(Reuters) - A U.S. appeals court upheld the dismissal of federal claims and revived two California state law claims accusing Google of invading computer users’ privacy by enabling the placement of “cookies” in their browsers to track their Internet use.
The 3rd U.S. Circuit Court of Appeals in Philadelphia on Tuesday rejected claims in a proposed class action lawsuit that Google violated federal wiretap and computer fraud laws by exploiting loopholes in Apple Inc’s (AAPL.O) Safari browser and Microsoft Corp’s (MSFT.O) Internet Explorer browser.
Four computer users accused the Mountain View, California-based unit of Alphabet Inc (GOOGL.O) of bypassing their cookie blockers, helping advertisers target potential customers.
But in a 60-page decision on behalf of a three-judge panel, Circuit Judge Julio Fuentes said the plaintiffs did not show they suffered “damage” or “loss” from the tracking of their computer use.
Fuentes nonetheless said Google’s alleged contravention of cookie blockers it publicly promised to respect could lead a reasonable jury to find it engaged in “egregious” conduct that violated users’ privacy rights under California law.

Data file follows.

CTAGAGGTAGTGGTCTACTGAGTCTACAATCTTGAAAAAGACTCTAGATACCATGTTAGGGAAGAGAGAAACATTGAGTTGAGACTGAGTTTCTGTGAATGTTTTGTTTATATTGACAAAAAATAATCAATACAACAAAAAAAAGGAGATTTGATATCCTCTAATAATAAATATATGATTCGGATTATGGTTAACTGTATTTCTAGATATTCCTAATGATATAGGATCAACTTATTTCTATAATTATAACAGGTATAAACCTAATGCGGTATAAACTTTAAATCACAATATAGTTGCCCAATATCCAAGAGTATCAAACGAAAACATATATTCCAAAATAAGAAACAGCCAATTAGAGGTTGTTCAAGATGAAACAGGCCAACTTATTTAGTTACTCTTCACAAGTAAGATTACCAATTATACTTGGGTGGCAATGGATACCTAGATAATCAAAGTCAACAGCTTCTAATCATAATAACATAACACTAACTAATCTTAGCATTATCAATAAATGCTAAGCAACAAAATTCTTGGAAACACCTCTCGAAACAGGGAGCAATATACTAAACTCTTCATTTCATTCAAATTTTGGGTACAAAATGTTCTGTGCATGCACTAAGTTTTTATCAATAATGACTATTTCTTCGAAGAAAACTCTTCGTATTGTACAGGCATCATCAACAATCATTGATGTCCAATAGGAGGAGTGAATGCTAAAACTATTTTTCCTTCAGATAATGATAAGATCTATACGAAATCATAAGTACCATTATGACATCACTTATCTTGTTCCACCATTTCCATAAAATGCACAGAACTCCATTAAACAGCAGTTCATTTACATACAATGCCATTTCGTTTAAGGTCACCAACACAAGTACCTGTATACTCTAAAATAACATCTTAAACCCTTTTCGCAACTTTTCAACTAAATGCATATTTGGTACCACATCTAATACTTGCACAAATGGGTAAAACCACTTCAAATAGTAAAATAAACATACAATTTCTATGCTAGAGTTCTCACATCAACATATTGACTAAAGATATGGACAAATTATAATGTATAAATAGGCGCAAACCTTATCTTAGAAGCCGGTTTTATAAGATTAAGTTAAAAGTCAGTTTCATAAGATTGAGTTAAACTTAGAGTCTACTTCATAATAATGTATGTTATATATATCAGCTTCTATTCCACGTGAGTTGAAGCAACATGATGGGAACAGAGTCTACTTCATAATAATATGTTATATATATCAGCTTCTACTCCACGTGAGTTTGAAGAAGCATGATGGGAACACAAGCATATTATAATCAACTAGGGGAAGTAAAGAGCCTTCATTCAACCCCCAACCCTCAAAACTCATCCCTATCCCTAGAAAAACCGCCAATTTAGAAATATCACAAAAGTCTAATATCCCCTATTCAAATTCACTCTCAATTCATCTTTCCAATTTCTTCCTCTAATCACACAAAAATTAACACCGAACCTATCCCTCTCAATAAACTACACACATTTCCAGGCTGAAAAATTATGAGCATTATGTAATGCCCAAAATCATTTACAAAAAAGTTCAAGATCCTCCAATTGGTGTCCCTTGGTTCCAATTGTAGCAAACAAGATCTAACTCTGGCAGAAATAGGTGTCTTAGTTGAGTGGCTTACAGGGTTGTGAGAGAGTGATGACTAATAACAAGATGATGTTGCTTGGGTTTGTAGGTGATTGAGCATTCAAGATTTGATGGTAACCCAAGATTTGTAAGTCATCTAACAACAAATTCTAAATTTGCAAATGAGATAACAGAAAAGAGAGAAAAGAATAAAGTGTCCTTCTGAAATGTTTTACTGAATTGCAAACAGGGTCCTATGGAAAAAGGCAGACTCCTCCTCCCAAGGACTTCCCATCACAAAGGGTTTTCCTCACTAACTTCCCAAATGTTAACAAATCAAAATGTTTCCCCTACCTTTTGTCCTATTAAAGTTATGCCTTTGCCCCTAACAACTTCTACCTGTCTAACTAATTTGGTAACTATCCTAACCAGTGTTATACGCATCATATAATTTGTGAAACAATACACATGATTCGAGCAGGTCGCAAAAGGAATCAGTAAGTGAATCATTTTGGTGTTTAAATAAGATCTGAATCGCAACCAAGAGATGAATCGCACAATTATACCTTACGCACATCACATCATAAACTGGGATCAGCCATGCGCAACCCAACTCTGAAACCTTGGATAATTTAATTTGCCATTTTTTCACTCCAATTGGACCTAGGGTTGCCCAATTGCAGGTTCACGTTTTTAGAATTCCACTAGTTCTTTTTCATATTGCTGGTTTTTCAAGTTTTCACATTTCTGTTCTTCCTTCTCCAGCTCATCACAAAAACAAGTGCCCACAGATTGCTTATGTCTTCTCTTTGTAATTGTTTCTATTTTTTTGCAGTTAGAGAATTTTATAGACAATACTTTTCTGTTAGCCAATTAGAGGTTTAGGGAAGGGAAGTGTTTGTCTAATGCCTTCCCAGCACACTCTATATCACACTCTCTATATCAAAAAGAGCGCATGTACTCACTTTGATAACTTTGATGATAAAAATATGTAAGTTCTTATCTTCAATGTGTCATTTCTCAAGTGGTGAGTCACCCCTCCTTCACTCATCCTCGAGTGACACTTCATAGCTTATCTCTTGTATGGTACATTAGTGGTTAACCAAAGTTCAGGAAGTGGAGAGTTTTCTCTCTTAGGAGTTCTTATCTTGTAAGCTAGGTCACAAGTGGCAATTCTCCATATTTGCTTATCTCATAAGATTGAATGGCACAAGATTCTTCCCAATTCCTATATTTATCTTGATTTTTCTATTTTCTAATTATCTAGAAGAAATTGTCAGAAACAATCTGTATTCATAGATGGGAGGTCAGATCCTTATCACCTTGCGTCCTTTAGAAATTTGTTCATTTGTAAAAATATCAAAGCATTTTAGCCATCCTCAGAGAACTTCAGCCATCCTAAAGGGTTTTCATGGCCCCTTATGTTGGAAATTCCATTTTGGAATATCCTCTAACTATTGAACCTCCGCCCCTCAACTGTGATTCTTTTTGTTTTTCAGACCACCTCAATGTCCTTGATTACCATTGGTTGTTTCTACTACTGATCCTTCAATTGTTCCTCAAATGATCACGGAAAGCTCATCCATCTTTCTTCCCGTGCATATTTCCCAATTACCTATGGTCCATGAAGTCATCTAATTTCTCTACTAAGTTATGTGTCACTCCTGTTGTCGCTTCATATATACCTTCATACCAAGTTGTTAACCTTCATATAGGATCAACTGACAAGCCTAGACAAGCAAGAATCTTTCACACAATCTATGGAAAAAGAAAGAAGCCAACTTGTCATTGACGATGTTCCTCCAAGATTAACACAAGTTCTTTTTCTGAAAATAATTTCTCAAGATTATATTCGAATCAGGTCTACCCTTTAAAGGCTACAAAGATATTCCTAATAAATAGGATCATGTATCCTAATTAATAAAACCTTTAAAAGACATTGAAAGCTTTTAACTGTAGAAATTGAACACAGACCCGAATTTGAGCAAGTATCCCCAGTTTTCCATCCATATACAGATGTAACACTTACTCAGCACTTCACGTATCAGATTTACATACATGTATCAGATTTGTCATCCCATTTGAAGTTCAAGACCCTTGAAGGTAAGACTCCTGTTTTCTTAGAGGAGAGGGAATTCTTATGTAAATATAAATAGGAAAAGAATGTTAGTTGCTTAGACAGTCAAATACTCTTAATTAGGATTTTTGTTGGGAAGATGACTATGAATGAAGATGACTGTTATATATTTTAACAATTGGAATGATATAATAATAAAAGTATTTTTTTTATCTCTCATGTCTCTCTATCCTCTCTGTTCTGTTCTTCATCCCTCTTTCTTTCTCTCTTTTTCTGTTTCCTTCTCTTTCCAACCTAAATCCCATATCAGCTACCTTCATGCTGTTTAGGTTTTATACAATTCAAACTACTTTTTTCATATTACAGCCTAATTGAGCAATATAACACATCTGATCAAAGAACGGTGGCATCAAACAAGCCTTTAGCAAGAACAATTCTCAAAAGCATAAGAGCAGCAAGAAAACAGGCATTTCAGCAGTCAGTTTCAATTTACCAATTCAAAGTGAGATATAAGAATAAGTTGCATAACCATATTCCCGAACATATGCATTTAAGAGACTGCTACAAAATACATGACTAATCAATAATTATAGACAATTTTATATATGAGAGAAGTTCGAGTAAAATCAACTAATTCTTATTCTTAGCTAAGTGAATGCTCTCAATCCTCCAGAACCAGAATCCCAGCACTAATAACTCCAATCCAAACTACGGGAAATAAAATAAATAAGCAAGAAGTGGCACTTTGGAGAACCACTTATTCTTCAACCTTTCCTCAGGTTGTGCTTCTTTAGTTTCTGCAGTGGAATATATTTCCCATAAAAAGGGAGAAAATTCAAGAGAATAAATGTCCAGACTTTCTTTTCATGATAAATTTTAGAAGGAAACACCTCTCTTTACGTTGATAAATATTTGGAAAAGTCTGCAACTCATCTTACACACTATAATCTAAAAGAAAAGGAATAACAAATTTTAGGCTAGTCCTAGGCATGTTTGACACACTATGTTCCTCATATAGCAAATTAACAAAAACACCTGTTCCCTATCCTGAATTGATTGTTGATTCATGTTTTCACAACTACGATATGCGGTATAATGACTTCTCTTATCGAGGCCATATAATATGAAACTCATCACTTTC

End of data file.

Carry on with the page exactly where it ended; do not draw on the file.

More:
Google agreed in 2012 and 2013 to pay a combined $39.5 million to settle civil charges by the U.S. Federal Trade Commission, 37 states and Washington, D.C. that it tracked Safari users’ Internet use without their knowledge. It did not admit wrongdoing.
Jay Barnes, a lawyer for the plaintiffs, declined to comment. Google declined to comment.
Tuesday’s decision largely upheld an Oct. 2013 dismissal of the case, including other state law claims, by U.S. District Judge Sue Robinson in Wilmington, Delaware.
The case is In re: Google Inc Cookie Placement Consumer Privacy Litigation, 3rd U.S. Circuit Court of Appeals, No. 13-4300.
Reporting by Jonathan Stempel in New York; Editing by Bernard Orr